Suffolk’s Green Canopy sees 500,000 trees and hedges planted

Published:
06:00 21 April 2022



An ambitious plan to plant a tree for every Suffolk resident to mark the Queen’s Platinum Jubilee has hit the 500,000 milestone.

The Queen’s Green Canopy project is part of the Festival of Suffolk, a series of events marking the Jubilee. It ultimately aims to see more than 760,000 trees and hedges planted in the county.

And he’s already seen a huge response, with the latest details of Suffolk’s success released on the Queen’s 96th birthday.

A total of 348,000 trees were planted and 39.8 km of hedgerows – totaling 547,000 dendrological plants (woody shrubs and trees), 70% of the target.


Queen Elizabeth II pictured at Sandringham House, which is Queen Norfolk’s residence, to mark the start of Her Majesty’s Platinum Jubilee year.
– Credit: PA

Diana Hunt, Suffolk Second Lieutenant and spokesperson for the Canopy Project, said: “So many wonderful people and organizations are getting involved.

“There are four Healing Woods planned, including Hopton, in West Suffolk, where they want to establish a community wood on a former landfill, on a central village site with good pedestrian links. Combs, Little Finborough and the Eye Woodland and Wildflower project will also connect the existing Eye Town Moors Woodland to green corridors in the heart of Eye.

Tim Holder, communications manager for the Festival of Suffolk and public affairs manager at the Suffolk Community Foundation, said: “This truly inclusive project is already delivering such an important set of benefits for the people of Suffolk.”

It is believed that around 85% of the planting has already taken place, with the rest to be planted in the next season.

Who supported the project?

Individuals, parishes, community groups, landowners, farmers, schools, churches, businesses and councils got involved. Suffolk County Council has planted 12 miles of hedges with one tree every 50 yards, while Deben Travel is offsetting its carbon footprint by planting trees in Jubilee Wood in Holbrook. In Trinity Park, the Suffolk Agricultural Association has planted a Jubilee Avenue of trees.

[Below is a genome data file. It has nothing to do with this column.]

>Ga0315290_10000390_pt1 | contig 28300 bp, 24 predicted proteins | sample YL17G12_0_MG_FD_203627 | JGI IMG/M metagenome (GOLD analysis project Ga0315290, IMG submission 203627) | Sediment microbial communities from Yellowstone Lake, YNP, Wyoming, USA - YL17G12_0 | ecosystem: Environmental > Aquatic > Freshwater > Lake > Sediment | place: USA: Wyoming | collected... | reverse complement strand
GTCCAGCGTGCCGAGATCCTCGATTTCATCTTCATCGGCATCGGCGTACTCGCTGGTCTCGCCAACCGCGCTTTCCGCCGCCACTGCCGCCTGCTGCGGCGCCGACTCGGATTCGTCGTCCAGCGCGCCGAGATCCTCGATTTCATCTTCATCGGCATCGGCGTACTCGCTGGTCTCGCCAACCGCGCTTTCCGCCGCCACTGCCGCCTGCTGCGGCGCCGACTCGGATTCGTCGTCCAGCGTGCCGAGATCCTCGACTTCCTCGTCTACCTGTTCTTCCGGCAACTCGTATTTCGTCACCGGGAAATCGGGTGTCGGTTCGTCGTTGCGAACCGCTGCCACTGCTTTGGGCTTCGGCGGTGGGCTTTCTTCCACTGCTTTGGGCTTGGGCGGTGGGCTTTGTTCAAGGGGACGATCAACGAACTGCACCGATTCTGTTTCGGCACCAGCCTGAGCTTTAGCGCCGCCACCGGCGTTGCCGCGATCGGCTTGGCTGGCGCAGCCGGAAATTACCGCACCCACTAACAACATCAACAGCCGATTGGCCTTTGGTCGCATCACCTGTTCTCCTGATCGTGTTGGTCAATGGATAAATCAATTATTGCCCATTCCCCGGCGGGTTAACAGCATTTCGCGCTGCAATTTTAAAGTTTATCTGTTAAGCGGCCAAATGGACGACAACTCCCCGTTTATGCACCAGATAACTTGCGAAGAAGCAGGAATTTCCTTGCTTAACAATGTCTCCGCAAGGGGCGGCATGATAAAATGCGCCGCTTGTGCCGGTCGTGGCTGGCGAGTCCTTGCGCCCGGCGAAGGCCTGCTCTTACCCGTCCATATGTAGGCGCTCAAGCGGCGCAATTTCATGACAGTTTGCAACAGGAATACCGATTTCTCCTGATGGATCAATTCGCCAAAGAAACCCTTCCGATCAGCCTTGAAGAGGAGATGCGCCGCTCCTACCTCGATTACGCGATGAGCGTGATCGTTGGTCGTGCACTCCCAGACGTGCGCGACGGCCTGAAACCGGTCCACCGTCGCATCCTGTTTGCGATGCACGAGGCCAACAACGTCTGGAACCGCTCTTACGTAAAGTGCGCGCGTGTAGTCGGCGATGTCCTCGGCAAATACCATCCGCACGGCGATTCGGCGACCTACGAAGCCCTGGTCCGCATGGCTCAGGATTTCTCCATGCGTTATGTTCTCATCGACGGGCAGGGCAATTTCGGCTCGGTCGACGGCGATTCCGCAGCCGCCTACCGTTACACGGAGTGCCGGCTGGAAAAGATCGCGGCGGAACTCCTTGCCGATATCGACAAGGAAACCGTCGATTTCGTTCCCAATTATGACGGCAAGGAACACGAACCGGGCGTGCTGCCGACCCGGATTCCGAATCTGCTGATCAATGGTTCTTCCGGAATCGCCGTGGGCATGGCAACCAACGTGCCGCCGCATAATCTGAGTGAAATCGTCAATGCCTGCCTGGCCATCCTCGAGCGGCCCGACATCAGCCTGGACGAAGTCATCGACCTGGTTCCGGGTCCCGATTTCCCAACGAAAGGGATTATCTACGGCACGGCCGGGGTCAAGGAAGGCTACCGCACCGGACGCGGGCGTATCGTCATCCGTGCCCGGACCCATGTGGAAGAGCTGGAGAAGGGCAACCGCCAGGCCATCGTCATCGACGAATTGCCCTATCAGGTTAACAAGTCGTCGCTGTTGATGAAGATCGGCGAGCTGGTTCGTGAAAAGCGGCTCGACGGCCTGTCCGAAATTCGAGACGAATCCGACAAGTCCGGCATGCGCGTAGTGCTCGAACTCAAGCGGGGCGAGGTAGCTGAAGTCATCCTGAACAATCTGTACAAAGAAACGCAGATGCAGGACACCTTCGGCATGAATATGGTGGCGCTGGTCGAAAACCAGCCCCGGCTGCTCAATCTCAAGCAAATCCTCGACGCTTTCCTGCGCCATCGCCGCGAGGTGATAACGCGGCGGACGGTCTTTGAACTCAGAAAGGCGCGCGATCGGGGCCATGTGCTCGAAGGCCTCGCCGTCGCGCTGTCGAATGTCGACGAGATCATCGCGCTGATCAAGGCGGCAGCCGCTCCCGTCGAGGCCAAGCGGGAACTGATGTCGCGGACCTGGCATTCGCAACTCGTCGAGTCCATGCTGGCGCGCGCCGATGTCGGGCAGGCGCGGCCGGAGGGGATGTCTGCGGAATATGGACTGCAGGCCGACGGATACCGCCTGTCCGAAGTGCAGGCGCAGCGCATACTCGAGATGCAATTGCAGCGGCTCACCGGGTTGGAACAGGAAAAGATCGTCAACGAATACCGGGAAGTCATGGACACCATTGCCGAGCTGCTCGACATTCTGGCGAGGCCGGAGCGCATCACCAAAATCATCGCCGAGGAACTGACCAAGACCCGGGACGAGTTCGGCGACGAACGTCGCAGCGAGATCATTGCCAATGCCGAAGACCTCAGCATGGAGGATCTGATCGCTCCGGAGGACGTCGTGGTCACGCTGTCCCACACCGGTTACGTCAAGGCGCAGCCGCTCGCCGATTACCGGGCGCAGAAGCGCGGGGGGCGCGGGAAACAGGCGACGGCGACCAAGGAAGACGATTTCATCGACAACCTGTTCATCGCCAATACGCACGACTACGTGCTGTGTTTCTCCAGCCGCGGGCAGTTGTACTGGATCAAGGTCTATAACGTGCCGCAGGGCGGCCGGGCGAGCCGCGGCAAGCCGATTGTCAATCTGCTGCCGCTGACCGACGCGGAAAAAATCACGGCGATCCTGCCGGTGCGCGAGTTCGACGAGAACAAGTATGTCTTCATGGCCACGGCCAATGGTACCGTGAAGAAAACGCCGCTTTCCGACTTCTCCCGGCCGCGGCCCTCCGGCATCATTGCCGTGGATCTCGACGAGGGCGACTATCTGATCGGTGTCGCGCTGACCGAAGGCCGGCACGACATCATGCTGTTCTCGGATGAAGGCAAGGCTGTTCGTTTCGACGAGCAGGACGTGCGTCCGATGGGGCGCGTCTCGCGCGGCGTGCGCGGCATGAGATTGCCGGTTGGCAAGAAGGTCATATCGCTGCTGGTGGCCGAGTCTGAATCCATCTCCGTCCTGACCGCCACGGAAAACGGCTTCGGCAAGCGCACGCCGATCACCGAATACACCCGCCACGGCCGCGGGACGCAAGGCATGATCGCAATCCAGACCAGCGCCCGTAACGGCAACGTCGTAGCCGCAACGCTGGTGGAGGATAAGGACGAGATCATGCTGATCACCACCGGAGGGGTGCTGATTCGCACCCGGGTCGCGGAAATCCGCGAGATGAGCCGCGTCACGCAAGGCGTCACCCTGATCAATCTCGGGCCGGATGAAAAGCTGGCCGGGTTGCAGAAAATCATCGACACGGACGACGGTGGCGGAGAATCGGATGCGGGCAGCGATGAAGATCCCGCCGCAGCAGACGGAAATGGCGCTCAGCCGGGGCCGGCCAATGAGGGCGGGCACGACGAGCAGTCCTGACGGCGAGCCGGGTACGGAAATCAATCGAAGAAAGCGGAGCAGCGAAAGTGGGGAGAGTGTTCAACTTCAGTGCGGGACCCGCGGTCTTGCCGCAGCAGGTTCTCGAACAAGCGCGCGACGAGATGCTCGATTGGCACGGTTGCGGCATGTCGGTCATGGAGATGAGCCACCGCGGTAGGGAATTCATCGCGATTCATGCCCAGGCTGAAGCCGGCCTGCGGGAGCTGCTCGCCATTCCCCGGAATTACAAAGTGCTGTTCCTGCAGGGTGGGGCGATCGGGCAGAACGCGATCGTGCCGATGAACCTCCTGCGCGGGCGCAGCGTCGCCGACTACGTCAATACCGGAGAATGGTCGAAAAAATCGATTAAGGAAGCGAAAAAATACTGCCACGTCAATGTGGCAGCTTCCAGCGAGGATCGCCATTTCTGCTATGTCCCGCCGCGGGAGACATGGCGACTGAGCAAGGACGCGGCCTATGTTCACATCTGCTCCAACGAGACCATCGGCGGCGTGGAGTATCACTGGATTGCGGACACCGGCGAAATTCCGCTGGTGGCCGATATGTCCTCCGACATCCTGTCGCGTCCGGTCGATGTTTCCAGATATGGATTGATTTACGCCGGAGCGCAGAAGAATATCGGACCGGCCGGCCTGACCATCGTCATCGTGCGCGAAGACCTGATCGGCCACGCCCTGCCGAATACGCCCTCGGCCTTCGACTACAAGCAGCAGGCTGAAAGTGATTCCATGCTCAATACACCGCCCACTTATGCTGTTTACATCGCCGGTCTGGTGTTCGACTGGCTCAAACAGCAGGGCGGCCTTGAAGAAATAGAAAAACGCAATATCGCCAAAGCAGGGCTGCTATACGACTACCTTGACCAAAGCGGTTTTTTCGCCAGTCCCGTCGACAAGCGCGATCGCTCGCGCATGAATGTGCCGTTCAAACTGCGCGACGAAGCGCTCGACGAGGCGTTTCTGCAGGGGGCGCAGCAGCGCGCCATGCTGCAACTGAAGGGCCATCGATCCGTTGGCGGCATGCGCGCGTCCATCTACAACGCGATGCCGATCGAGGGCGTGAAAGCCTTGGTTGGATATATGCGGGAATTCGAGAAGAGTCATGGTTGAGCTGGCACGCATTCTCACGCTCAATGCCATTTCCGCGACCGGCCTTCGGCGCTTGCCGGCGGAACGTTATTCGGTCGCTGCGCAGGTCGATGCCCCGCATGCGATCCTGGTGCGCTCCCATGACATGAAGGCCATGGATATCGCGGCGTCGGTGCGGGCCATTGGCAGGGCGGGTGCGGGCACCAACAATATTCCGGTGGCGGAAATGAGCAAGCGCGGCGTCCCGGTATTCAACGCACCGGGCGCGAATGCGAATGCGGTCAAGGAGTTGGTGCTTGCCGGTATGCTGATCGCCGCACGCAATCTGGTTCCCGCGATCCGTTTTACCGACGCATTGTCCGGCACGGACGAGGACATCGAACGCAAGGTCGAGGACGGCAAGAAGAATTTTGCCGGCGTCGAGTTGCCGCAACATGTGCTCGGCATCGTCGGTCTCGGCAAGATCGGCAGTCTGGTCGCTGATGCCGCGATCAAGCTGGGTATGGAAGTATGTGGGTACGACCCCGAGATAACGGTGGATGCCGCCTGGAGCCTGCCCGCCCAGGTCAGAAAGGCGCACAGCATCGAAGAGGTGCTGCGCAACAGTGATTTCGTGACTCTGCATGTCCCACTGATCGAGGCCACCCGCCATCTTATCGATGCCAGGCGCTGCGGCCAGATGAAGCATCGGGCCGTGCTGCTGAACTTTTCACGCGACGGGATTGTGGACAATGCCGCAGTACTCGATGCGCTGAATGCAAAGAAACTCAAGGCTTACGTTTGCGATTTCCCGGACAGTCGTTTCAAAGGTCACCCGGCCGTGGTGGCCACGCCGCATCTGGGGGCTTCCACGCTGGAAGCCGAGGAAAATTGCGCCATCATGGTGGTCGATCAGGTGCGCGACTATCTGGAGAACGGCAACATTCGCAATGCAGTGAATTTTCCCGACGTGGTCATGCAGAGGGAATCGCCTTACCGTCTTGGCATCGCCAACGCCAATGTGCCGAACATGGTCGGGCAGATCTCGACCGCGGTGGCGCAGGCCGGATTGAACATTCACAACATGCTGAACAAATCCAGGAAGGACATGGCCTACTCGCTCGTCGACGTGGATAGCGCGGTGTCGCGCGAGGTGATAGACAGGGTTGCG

A key element of the success so far is due to the expansion and dedication of the Suffolk Tree Warden Network.

They operate a network of tree nurseries and, together with the Woodland Trust, distribute thousands of free trees to farmers and landowners each year.

David Appleton, tree keeper for Wortham and Burgate, said: “We will be providing thousands more this autumn and hope Suffolk can exceed its target of one tree for every resident.”

Suffolk County Council’s Healing Woods Project has worked with partners such as the Green Light Trust and the Woodland Trust to create and improve the forest to positively impact the mental health of residents.

CEO Tom Brown, Green Light Trust, said: “So many people have said the pandemic has made them realize that time in the woods has really helped their wellbeing and mental health.


Suffolk Second Lieutenant Diana Hunt and Green Light Trust CEO Tom Brown.  The Queen's Canopy

Suffolk Second Lieutenant Diana Hunt and Green Light Trust CEO Tom Brown.
– Credit: CHARLOTTE BOND

“We must not take our woodlands and natural forests for granted; planting and conserving them is essential not only for the survival of our planet, but also to help people at a time of dramatically deteriorating mental health.”

Suffolk Libraries has launched its own initiative, developing knowledge of the environment and the benefits of trees among children and young people.

And in Ipswich there is a three-year project to create a footpath called ‘Greener Ipswich’ which will run from the Ipswich seafront to Christchurch Park.


Albie Wright planting trees in Bramford

Albie Wright plants a tree in Bramford
– Credit: Paula Lushington


Charlie Walton and his grandmother planting a tree in Bramford

Charlie Walton and his grandmother planting a tree in Bramford
– Credit: Paula Lushington

How you can get involved

Planting of trees and hedges will continue into the fall, with organizers stressing that this is not a one-year project – and the importance of caring for newly planted trees and trees that we already have.

The project plans to register plantations/conservations for five years – the last two and the next three – and pledges to maintain existing forests and rewild new areas.

It’s important to start identifying sites, confirming permissions, and ordering hedges and trees, so local nurseries can get your stock ready.

Organizers believe there are many other projects underway, including major projects, not listed on the national website – queensgreencanopy.org.

You can also set up a county level newspaper by emailing [email protected]


The Queen's Green Canopy team - Oliver Paul, Diana Hunt, Lord Lieutenant of Suffolk Lady Clare Euston and Robert Rous

The Queen’s Green Canopy team – Oliver Paul, Diana Hunt, Lord Lieutenant of Suffolk Lady Clare Euston and Robert Rous
– Credit: Suffolk Festival

Anyone wishing to get involved should first go to the Lieutenancy website – suffolk-lieutenancy.org.uk/queens-green-canopy/


The Festival of the Sea is one of the main events at this summer's Festival of Suffolk

The Suffolk Festival logo
– Credit: Suffolk Festival

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